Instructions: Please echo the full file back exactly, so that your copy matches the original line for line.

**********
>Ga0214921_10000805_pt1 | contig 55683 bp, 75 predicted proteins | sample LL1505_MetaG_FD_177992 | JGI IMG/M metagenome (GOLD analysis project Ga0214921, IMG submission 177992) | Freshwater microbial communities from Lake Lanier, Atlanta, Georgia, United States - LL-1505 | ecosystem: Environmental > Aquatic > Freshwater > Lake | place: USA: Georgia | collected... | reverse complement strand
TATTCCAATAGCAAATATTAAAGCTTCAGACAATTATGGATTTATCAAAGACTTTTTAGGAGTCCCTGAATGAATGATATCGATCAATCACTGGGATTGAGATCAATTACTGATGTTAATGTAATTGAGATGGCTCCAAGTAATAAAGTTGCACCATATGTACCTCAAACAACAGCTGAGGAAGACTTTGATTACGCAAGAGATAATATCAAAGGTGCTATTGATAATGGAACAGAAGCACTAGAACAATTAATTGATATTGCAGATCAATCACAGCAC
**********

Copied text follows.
>Ga0214921_10000805_pt1 | contig 55683 bp, 75 predicted proteins | sample LL1505_MetaG_FD_177992 | JGI IMG/M metagenome (GOLD analysis project Ga0214921, IMG submission 177992) | Freshwater microbial communities from Lake Lanier, Atlanta, Georgia, United States - LL-1505 | ecosystem: Environmental > Aquatic > Freshwater > Lake | place: USA: Georgia | collected... | reverse complement strand
TATTCCAATAGCAAATATTAAAGCTTCAGACAATTATGGATTTATCAAAGACTTTTTAGGAGTCCCTGAATGAATGATATCGATCAATCACTGGGATTGAGATCAATTACTGATGTTAATGTAATTGAGATGGCTCCAAGTAATAAAGTTGCACCATATGTACCTCAAACAACAGCTGAGGAAGACTTTGATTACGCAAGAGATAATATCAAAGGTGCTATTGATAATGGAACAGAAGCACTAGAACAATTAATTGATATTGCAGATCAATCACAGCAC